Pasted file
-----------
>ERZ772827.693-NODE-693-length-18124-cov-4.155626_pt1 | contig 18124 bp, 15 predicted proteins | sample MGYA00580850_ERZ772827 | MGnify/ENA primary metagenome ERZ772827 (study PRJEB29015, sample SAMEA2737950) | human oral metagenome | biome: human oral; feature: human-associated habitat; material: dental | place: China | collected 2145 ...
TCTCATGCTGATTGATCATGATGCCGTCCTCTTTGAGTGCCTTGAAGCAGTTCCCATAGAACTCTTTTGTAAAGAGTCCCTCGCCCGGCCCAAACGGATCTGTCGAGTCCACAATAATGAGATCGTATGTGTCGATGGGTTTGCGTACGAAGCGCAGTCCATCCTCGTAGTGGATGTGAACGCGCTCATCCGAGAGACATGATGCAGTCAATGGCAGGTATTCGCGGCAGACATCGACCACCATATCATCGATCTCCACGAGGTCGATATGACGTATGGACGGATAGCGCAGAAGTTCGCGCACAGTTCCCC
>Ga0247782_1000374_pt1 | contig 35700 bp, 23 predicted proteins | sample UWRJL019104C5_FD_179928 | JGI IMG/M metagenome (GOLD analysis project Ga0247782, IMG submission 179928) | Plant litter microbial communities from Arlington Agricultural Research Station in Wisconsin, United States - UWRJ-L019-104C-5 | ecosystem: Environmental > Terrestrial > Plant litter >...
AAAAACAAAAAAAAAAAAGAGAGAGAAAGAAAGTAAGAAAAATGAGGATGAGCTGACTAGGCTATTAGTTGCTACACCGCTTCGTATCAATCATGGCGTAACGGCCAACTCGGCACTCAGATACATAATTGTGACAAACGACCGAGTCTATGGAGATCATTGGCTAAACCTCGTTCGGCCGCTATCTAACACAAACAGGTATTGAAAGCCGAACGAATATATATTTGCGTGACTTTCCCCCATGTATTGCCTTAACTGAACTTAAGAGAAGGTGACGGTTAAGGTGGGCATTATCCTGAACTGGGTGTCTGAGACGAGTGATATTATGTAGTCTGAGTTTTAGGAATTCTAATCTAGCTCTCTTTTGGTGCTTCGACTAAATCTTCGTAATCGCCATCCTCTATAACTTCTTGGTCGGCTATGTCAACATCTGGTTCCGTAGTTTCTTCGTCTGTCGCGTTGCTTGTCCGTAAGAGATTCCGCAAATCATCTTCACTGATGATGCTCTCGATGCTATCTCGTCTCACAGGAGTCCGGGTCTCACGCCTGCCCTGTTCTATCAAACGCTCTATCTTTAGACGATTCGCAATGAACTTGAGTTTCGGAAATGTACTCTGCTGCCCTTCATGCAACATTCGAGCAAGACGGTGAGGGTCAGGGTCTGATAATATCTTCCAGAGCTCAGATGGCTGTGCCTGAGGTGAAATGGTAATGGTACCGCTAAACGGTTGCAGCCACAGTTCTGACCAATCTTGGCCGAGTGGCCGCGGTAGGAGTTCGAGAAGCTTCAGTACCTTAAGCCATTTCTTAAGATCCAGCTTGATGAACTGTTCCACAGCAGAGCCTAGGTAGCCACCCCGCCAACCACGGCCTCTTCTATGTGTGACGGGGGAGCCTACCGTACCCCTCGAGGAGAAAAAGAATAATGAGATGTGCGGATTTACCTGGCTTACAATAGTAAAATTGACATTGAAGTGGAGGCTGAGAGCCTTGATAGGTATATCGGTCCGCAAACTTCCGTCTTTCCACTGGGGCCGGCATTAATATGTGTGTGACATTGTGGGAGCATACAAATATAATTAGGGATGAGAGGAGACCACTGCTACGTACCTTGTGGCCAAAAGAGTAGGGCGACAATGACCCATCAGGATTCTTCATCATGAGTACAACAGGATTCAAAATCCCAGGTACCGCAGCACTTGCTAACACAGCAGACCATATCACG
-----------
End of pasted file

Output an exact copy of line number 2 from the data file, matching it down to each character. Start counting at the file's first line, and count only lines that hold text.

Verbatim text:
TCTCATGCTGATTGATCATGATGCCGTCCTCTTTGAGTGCCTTGAAGCAGTTCCCATAGAACTCTTTTGTAAAGAGTCCCTCGCCCGGCCCAAACGGATCTGTCGAGTCCACAATAATGAGATCGTATGTGTCGATGGGTTTGCGTACGAAGCGCAGTCCATCCTCGTAGTGGATGTGAACGCGCTCATCCGAGAGACATGATGCAGTCAATGGCAGGTATTCGCGGCAGACATCGACCACCATATCATCGATCTCCACGAGGTCGATATGACGTATGGACGGATAGCGCAGAAGTTCGCGCACAGTTCCCC